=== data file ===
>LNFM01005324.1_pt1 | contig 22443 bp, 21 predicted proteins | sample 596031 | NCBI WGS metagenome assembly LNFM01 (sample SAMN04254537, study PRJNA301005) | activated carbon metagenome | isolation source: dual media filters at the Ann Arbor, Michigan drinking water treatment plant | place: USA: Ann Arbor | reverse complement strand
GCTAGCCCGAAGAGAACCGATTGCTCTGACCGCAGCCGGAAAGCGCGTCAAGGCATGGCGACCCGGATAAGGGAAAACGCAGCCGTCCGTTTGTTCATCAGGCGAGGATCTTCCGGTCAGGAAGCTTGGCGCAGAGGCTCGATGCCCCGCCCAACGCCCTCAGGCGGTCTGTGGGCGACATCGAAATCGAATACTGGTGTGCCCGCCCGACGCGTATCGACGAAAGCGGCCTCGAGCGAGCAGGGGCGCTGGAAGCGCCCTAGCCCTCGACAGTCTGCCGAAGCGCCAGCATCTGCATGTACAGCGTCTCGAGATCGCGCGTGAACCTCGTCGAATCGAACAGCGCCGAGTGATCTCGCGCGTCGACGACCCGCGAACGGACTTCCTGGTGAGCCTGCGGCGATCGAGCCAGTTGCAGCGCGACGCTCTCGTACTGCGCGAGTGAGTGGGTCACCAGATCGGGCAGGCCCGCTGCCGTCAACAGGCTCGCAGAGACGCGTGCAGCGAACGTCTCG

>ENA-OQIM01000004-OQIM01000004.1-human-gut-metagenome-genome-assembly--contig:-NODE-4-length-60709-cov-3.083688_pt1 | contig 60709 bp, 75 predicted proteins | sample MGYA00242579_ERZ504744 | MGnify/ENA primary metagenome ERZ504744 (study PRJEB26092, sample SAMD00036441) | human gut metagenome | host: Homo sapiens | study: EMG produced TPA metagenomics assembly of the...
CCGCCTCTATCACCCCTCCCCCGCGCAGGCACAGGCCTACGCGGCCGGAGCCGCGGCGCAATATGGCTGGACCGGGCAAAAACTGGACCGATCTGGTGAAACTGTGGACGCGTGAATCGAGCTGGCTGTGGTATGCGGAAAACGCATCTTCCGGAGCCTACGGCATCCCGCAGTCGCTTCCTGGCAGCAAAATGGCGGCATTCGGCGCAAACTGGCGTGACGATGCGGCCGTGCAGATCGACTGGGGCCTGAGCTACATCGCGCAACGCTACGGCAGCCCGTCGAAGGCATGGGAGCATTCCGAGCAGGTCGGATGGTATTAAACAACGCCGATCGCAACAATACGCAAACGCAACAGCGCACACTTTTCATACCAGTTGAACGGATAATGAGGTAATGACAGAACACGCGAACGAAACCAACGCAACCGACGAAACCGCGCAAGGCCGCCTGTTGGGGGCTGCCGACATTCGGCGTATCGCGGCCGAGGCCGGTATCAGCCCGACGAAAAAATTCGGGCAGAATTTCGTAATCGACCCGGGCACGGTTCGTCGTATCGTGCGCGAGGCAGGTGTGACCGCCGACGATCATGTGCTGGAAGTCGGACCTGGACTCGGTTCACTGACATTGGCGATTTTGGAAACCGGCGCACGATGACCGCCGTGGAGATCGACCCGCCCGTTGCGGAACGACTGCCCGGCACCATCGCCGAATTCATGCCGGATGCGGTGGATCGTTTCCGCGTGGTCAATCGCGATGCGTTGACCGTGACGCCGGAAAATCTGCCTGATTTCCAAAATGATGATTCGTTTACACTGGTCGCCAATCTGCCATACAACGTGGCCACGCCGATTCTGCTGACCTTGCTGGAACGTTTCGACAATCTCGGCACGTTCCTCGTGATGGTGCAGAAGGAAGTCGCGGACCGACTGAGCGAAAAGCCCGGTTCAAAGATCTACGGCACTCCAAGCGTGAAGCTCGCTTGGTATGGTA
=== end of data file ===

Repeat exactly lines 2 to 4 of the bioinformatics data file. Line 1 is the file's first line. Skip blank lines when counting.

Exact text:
GCTAGCCCGAAGAGAACCGATTGCTCTGACCGCAGCCGGAAAGCGCGTCAAGGCATGGCGACCCGGATAAGGGAAAACGCAGCCGTCCGTTTGTTCATCAGGCGAGGATCTTCCGGTCAGGAAGCTTGGCGCAGAGGCTCGATGCCCCGCCCAACGCCCTCAGGCGGTCTGTGGGCGACATCGAAATCGAATACTGGTGTGCCCGCCCGACGCGTATCGACGAAAGCGGCCTCGAGCGAGCAGGGGCGCTGGAAGCGCCCTAGCCCTCGACAGTCTGCCGAAGCGCCAGCATCTGCATGTACAGCGTCTCGAGATCGCGCGTGAACCTCGTCGAATCGAACAGCGCCGAGTGATCTCGCGCGTCGACGACCCGCGAACGGACTTCCTGGTGAGCCTGCGGCGATCGAGCCAGTTGCAGCGCGACGCTCTCGTACTGCGCGAGTGAGTGGGTCACCAGATCGGGCAGGCCCGCTGCCGTCAACAGGCTCGCAGAGACGCGTGCAGCGAACGTCTCG

>ENA-OQIM01000004-OQIM01000004.1-human-gut-metagenome-genome-assembly--contig:-NODE-4-length-60709-cov-3.083688_pt1 | contig 60709 bp, 75 predicted proteins | sample MGYA00242579_ERZ504744 | MGnify/ENA primary metagenome ERZ504744 (study PRJEB26092, sample SAMD00036441) | human gut metagenome | host: Homo sapiens | study: EMG produced TPA metagenomics assembly of the...
CCGCCTCTATCACCCCTCCCCCGCGCAGGCACAGGCCTACGCGGCCGGAGCCGCGGCGCAATATGGCTGGACCGGGCAAAAACTGGACCGATCTGGTGAAACTGTGGACGCGTGAATCGAGCTGGCTGTGGTATGCGGAAAACGCATCTTCCGGAGCCTACGGCATCCCGCAGTCGCTTCCTGGCAGCAAAATGGCGGCATTCGGCGCAAACTGGCGTGACGATGCGGCCGTGCAGATCGACTGGGGCCTGAGCTACATCGCGCAACGCTACGGCAGCCCGTCGAAGGCATGGGAGCATTCCGAGCAGGTCGGATGGTATTAAACAACGCCGATCGCAACAATACGCAAACGCAACAGCGCACACTTTTCATACCAGTTGAACGGATAATGAGGTAATGACAGAACACGCGAACGAAACCAACGCAACCGACGAAACCGCGCAAGGCCGCCTGTTGGGGGCTGCCGACATTCGGCGTATCGCGGCCGAGGCCGGTATCAGCCCGACGAAAAAATTCGGGCAGAATTTCGTAATCGACCCGGGCACGGTTCGTCGTATCGTGCGCGAGGCAGGTGTGACCGCCGACGATCATGTGCTGGAAGTCGGACCTGGACTCGGTTCACTGACATTGGCGATTTTGGAAACCGGCGCACGATGACCGCCGTGGAGATCGACCCGCCCGTTGCGGAACGACTGCCCGGCACCATCGCCGAATTCATGCCGGATGCGGTGGATCGTTTCCGCGTGGTCAATCGCGATGCGTTGACCGTGACGCCGGAAAATCTGCCTGATTTCCAAAATGATGATTCGTTTACACTGGTCGCCAATCTGCCATACAACGTGGCCACGCCGATTCTGCTGACCTTGCTGGAACGTTTCGACAATCTCGGCACGTTCCTCGTGATGGTGCAGAAGGAAGTCGCGGACCGACTGAGCGAAAAGCCCGGTTCAAAGATCTACGGCACTCCAAGCGTGAAGCTCGCTTGGTATGGTA